We need to change tact in tackling HIV/Aids, Health CAS says

There is need for the government and the players in the HIV/Aids sector to change tact and incorporate more innovative and efficient methods of dealing with the disease.

Ministry of Health Chief Administrative Secretary (CAS) Rashid Aman said the country has had many milestones in the past 10 years and there is need to have specialised approach.

The target should also be on most at risk population which mainly involve the youth aged between 14-24 years who register 51 percent of new infections.

The CAS said 75 percent of persons living with HIV in Kenya had been tested and were on care, with 95 percent of them receiving HIV treatment and 83 percent having reached the viral suppression.

Aman was speaking on Sunday, while officially opening the 2018 HIV prevention, care, and treatment scientific conference themed turning the tide.

He said access to treatment especially for the youth aged between 15 and 24 years remains low and only 65 percent of children and youth on HIV treatment are able to achieve suppression of the virus.

To win the war on HIV and achieve zero new infections, we must consolidate our efforts and target the key population who are most affected by stigma and HIV related deaths, said the CAS.

He added that the government was now focusing on more innovative approaches such as self-testing kits, prompt diagnostic and treatment of pregnant mothers to avoid mother to child transmission.

Only 70 percent of infants have access to these testing facilities and diagnostic programmes under the infant diagnosis programme and we need to increase these numbers, said Aman.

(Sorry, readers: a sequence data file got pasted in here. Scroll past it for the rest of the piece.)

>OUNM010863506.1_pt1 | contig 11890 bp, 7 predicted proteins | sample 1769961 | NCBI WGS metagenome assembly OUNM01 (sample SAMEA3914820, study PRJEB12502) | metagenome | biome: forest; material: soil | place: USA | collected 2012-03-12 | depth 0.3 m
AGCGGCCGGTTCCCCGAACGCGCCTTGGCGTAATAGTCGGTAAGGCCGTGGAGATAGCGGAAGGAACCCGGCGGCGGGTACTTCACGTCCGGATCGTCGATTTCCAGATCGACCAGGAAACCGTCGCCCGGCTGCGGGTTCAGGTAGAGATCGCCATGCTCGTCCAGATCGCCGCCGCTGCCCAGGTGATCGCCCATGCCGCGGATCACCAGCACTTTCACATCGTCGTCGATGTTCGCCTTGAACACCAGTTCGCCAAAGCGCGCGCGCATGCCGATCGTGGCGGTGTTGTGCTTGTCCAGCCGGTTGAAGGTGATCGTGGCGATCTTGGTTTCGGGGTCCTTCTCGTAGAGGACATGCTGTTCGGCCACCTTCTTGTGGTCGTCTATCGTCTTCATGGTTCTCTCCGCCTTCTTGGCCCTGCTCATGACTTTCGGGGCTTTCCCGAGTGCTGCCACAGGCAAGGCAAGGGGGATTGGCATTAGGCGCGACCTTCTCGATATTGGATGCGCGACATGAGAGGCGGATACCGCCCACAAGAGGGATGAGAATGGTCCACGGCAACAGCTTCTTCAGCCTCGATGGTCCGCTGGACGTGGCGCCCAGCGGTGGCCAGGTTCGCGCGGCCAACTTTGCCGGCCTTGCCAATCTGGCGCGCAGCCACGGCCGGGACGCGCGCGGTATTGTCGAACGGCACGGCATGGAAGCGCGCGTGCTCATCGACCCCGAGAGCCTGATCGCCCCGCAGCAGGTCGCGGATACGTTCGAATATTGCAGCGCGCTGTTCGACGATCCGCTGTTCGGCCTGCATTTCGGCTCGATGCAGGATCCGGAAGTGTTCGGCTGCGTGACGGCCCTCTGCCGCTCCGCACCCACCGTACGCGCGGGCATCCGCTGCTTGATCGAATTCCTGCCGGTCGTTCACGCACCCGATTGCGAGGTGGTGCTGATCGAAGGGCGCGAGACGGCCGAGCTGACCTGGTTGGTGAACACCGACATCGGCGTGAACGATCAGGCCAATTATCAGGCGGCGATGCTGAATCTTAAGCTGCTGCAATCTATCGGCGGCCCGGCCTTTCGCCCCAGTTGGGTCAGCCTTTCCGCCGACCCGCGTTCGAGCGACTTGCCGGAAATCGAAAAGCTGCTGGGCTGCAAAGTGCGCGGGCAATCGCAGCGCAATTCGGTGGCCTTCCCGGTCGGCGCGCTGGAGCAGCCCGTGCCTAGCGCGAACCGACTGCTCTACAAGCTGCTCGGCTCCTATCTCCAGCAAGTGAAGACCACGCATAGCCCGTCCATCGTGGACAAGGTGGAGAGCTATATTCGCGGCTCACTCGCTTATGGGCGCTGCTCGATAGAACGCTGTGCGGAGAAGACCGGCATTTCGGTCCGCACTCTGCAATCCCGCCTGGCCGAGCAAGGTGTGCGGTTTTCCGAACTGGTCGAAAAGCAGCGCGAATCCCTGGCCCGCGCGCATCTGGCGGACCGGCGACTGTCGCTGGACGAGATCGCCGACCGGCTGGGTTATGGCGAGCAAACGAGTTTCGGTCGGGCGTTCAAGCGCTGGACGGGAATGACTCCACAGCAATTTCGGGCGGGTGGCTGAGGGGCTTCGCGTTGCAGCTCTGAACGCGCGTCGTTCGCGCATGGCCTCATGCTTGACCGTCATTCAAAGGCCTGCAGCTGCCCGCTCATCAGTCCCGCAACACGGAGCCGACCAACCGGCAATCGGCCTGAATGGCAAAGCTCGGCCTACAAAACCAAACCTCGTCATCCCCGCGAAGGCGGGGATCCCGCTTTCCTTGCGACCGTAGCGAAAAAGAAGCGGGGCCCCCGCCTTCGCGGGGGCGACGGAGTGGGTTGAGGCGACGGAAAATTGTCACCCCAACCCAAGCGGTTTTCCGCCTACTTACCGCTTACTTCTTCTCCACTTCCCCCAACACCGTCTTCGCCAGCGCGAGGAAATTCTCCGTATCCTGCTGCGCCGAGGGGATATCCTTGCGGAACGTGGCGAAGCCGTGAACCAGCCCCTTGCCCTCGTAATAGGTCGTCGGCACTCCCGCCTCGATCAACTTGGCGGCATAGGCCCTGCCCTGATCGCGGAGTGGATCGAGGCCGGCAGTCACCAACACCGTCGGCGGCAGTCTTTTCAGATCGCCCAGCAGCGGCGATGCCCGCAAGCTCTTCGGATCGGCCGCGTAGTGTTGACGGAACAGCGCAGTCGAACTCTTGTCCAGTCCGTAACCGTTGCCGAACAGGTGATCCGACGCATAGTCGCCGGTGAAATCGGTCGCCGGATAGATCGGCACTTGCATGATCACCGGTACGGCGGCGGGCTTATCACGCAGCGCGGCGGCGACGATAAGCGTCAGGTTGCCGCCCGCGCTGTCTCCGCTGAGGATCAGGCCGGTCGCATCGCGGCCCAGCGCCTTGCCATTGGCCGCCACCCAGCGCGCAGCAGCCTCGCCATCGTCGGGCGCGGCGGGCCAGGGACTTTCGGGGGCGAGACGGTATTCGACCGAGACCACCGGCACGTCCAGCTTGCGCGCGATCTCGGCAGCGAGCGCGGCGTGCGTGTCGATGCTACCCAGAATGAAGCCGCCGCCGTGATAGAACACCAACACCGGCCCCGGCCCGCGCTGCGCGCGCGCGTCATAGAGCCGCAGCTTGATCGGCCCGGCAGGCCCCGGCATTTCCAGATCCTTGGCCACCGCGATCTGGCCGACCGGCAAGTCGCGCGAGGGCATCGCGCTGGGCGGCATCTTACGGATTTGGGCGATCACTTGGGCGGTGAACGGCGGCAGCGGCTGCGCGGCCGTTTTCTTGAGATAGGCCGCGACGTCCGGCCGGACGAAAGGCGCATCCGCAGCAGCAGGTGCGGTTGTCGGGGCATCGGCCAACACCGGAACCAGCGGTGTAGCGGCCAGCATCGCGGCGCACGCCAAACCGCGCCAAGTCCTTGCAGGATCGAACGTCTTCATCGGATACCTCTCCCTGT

He added that less than a month ago the ministry launched the 2018 guidelines for HIV treatment which introduces new, safer and more effective methods of tackling the pandemic.

Aman said that Kenya was in the process of building a stronger and resilient health system with better financing mechanisms relying on domestic financing to ensure sustainability of HIV response.

As we grow economically we have to realize that we have moved out of the economies that attract foreign aid and so it is important to look internally for more resources to sustain our programmes, insisted the CAS.

Dr. Kawango Agot the founder and CEO Impact Research and Development Organisation (IRDO) said there was need to move the focus from the commercial sex workers and target the men who are the transmission link between the infected sex workers and their wives and other sex partners.

According to our research, at least 27 percent of sex workers are HIV positive. Most of them charge between Shs100 to 500 per day with most making between shs500 to shs2, 500 per per week, explained Agot.

She observed that 30 percent of the sex workers joined before they were 18 years old while 67 percent joined by the time they were 19 years old mostly influenced by friends and poverty.

Men were a bridge between sex workers and the general public, there is need for interventions addressing the men since most are targeted by the sex workers, she said.

Prof. Ruth Nduati from the University of Nairobi the School of Medicine, College of Health Sciences said East and Southern Africa host half of the world population with HIV aids.

There is higher mortality among girls who are infected with HIV with research indicating that girls aged between 15-24 years are five times more likely to die compared to their male counterparts, she said.

She added that HIV positive women between the ages of 15-24 had 25 percent more chances of dying than HIV negative women.

Source: Kenya News Agency